William Neal Moore
Prof. Bright speaks with William Neal Moore, who spent over 16 years on Georgia’s death row and came within hours of execution. Moore’s is not an innocence case—he pleaded guilty to the crime, a murder committed during a burglary in 1974, and was sentenced to death. Eight dates were set for his execution and he came within seven hours of execution in 1984 before a court granted a stay. His sentence was commuted to life imprisonment in 1990. Despite having been condemned to death, he was paroled the following year and has been a productive member of society ever since. Moore describes his case, including the legal representation he received, and his time on death row. Moore describes his relationships with guards, and the feeling of watching his friends being executed one by one, knowing he himself was close to execution. Moore also describes how he sought forgiveness and developed a relationship with his victim’s family, and touches on his life since release. The discussion offers an in-depth look at the human face of the death penalty, as we hear the voice of a man who was condemned to death by Georgia.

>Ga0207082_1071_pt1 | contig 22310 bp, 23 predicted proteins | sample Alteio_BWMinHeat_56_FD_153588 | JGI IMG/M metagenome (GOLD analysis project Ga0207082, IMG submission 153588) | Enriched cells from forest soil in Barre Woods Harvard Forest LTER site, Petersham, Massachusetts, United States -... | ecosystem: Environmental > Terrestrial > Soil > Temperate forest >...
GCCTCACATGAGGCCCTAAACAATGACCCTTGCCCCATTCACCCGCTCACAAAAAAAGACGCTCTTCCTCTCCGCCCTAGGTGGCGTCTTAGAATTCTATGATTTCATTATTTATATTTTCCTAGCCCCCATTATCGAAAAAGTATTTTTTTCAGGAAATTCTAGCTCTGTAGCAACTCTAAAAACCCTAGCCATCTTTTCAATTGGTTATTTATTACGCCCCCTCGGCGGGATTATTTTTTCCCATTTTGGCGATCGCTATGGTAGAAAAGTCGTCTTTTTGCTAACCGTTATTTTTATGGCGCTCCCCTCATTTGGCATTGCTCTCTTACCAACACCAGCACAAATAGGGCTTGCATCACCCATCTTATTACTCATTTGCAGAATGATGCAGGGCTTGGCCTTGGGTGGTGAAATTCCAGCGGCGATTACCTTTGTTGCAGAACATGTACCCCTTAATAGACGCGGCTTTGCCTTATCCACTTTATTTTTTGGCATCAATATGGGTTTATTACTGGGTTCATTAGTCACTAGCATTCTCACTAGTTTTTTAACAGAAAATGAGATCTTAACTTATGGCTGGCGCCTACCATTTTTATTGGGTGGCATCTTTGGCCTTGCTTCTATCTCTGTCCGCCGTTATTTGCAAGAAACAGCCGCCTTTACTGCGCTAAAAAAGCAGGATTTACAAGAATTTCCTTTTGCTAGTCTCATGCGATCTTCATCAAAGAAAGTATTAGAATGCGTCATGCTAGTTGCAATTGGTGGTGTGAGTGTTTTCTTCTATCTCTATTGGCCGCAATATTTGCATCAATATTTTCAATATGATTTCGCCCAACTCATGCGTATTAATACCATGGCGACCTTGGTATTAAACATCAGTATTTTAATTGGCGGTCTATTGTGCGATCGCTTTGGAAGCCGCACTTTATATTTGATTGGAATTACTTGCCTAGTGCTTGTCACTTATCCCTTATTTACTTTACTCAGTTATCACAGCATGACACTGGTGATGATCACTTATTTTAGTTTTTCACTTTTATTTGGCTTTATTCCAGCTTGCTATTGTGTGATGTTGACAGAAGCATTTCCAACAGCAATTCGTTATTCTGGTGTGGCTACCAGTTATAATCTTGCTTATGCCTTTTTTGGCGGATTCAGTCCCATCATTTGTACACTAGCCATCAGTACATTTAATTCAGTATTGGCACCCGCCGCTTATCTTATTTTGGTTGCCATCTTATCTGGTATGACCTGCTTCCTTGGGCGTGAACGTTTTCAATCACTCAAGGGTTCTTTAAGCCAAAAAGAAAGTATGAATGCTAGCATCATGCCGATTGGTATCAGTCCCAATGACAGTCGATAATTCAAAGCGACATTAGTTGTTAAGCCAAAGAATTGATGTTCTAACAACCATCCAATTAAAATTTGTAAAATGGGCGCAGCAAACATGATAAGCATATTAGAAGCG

Interview of William Neal Moore (s11a)
William Neal Moore, who spent over 16 years on Georgia’s death row and came within hours of execution, describes his experiences, including the legal representation he received, his time on death row, how he sought forgiveness and developed a relationship with his victim’s family, and the commutation of his death sentence and his parole.
Tagged under: Yale,Capital Punishment,Stephen Bright,Death Penalty,Race,Poverty,Disadvantage,racial disparities,injustice,William Neal Moore
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